Sunday, October 18, 2009

Oxford Steampunk Exhibit: My Masks

I was unable to attend the opening of the University of Oxford's Steampunk Exhibition due to a very busy work schedule, but I did find these pictures of my helmets online, taken by Chaffro.

For photos of other works of art at the exhibit check out the Flickr group Oxford Steampunk Art Exhibit.

Friday, October 16, 2009

Lizard Miter

Here is today's hat design.

A Lizard Miter.

Saturday, October 10, 2009

Steampunk Posters for Sale

Shameless plug: I am now offering several of my steampunk gas masks and helmets for sale in poster form through Zazzle.

Shown here are two of those that are available. They come in three sizes: 11" x 14", 15" x 19", and 23" x 29". The middle size costs a measly $31.40.

Check out my Zazzle Store to see all that are available. I will be adding more as time allows. If you have a favorite picture you'd like to see in poster form please let me know.

Friday, October 2, 2009

Skull Respirator: Attaching the Leather

The skull and the leather, they go together!

I dyed the leather strip black, and stitched the ends together. Here I have slipped the leather temporarily into place just to see how it'll look.

Next I'll add piping around the perimeter of the leather, and then create the attachment straps. I hadn't realized until now how much the skull is looking downwards.

Bra to Gas Mask Transformer

This year's Ig Nobles winners have been announced, and Dr. Elena Bodnar has won for her bra that converts into a pair of gas masks — one for the wearer, the other for a friend. It sounds silly, but Bodnar, a Ukraine native who now lives in Chicago, started her medical career studying the effects of the 1986 Chernobyl nuclear plant disaster.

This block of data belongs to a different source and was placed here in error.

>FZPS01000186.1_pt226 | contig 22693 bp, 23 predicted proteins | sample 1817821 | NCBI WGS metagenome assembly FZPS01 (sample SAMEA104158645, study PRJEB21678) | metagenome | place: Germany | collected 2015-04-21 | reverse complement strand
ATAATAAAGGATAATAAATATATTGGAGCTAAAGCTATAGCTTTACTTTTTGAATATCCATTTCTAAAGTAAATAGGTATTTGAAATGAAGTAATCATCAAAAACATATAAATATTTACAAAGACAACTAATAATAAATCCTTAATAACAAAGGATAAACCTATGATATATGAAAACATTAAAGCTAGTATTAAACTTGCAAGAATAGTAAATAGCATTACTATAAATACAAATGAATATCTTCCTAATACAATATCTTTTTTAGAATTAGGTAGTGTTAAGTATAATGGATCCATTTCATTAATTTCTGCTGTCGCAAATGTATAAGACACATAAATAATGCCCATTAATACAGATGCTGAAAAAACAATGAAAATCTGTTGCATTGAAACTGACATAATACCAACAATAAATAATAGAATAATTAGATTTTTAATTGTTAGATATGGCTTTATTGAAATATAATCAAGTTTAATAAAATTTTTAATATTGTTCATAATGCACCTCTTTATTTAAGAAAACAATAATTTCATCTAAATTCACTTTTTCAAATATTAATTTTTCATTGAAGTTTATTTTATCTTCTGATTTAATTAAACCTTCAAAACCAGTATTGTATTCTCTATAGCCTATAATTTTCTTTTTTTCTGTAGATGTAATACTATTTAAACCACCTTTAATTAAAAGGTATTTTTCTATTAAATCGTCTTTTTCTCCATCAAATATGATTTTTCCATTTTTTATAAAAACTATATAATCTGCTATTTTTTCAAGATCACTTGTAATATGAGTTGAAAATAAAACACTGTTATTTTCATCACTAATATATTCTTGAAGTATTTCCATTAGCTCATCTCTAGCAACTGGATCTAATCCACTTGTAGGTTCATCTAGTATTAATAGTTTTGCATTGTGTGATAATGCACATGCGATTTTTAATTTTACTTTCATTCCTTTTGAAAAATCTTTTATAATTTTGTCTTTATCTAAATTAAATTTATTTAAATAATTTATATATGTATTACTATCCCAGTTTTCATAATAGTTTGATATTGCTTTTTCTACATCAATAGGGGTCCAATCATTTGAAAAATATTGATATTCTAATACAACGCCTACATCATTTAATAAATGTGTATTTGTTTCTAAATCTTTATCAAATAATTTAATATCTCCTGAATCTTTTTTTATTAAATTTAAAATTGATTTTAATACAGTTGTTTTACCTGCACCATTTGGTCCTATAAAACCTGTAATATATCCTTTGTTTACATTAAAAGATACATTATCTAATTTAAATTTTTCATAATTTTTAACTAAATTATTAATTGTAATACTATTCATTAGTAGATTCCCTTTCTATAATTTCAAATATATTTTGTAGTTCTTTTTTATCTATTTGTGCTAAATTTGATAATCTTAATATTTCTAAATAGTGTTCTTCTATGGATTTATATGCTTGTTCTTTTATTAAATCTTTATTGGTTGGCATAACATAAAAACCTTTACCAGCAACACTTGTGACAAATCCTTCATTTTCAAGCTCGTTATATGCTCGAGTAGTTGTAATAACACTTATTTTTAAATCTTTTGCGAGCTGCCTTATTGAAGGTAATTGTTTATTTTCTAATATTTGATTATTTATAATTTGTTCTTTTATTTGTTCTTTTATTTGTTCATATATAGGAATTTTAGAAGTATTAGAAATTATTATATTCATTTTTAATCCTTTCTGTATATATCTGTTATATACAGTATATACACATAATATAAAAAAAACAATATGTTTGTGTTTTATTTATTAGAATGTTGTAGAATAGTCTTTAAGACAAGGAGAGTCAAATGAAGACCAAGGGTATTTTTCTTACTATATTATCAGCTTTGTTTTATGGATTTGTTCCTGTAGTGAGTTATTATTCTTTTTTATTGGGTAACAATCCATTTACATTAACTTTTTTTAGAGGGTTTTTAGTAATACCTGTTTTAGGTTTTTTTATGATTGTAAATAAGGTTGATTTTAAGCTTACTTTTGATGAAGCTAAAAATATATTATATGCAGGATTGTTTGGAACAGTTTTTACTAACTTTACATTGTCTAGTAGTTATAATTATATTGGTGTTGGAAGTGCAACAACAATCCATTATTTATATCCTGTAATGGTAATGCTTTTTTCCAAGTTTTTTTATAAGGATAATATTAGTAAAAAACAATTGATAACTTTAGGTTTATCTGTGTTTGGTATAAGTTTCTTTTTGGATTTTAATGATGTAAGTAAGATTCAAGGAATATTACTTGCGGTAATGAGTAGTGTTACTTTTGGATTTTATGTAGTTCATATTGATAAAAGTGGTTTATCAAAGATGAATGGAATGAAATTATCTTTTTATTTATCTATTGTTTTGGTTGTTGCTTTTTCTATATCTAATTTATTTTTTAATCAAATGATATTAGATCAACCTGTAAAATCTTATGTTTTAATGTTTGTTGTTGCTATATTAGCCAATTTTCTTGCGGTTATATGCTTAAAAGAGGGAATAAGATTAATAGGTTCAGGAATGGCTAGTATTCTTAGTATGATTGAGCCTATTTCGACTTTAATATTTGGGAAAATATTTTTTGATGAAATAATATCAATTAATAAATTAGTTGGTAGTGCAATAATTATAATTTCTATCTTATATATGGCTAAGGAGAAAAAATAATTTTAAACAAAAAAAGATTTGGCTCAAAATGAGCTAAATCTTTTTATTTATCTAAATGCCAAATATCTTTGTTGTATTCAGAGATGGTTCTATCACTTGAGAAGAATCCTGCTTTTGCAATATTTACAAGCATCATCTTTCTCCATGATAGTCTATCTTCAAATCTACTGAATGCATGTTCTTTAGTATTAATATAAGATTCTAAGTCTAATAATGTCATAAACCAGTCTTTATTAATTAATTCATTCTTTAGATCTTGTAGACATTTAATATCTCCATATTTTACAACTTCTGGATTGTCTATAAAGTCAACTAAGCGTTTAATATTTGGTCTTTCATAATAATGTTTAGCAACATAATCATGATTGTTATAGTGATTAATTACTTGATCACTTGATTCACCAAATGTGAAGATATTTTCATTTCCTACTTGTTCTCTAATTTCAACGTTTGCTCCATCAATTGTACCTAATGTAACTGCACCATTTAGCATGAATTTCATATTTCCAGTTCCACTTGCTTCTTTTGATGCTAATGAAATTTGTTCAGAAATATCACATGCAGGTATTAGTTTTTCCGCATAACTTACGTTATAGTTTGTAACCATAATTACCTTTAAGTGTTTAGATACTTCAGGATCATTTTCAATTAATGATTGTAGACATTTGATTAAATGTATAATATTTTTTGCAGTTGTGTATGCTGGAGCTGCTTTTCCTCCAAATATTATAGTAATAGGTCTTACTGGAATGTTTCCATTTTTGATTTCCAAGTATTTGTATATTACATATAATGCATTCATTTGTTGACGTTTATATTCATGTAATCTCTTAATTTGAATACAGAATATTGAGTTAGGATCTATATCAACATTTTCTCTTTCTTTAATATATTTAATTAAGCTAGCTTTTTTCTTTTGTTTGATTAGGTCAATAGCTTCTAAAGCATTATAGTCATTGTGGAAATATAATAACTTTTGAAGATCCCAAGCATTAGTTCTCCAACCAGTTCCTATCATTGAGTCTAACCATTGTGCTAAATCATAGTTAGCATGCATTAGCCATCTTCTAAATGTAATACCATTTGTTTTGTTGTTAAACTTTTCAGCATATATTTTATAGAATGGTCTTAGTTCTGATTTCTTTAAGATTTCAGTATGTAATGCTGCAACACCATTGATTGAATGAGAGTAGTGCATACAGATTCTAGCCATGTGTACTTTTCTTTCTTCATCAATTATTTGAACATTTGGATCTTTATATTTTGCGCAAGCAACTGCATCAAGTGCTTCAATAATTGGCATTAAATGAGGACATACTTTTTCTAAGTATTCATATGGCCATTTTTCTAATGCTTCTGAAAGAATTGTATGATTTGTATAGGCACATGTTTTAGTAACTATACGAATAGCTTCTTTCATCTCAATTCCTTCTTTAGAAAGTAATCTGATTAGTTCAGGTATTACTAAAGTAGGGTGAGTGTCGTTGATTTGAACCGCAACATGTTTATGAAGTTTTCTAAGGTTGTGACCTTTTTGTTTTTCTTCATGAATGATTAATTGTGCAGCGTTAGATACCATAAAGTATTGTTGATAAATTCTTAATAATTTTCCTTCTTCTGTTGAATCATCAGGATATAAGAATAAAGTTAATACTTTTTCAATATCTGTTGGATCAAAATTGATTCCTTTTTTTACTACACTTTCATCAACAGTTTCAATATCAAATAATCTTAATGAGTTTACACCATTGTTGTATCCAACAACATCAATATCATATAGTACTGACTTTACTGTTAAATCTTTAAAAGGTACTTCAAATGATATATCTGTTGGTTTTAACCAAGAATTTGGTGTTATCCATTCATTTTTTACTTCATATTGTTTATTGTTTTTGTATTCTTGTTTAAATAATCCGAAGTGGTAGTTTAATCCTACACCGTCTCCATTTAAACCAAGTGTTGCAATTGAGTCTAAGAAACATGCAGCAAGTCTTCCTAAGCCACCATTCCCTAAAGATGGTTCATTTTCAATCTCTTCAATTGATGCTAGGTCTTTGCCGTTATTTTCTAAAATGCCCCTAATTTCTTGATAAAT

If people had had cheap, readily available gas masks in the first hours after the disaster, she said, they may have avoided breathing in iodine-131, which causes radiation sickness.

The bra-turned-gas masks could have also been useful during the 2001 terrorist attacks, and for women caught outside during the dust storms that recently enveloped Sydney, she said.

"You have to be prepared all the time, at any place, at any moment, and practically every woman wears a bra," she said, noting that a bra cup, no matter what size, is the perfect shape to fit over the human mouth and nose.

Her patented devices also look pretty, no different from a conventional bra, she added.

Thursday, October 1, 2009

Skull Respirator: Finished Casting Stained

I have molded the fabricated skull, and have cast it hollow in cold cast aluminum so that it will fit over the nose and mouth.

Here is the casting after the preliminary polishing, along with the strap cut out of leather.

On the left is the same casting pictured above, and on the right is another one that has been stained black/brown. Once it is dry I will polish it and it will look like pewter.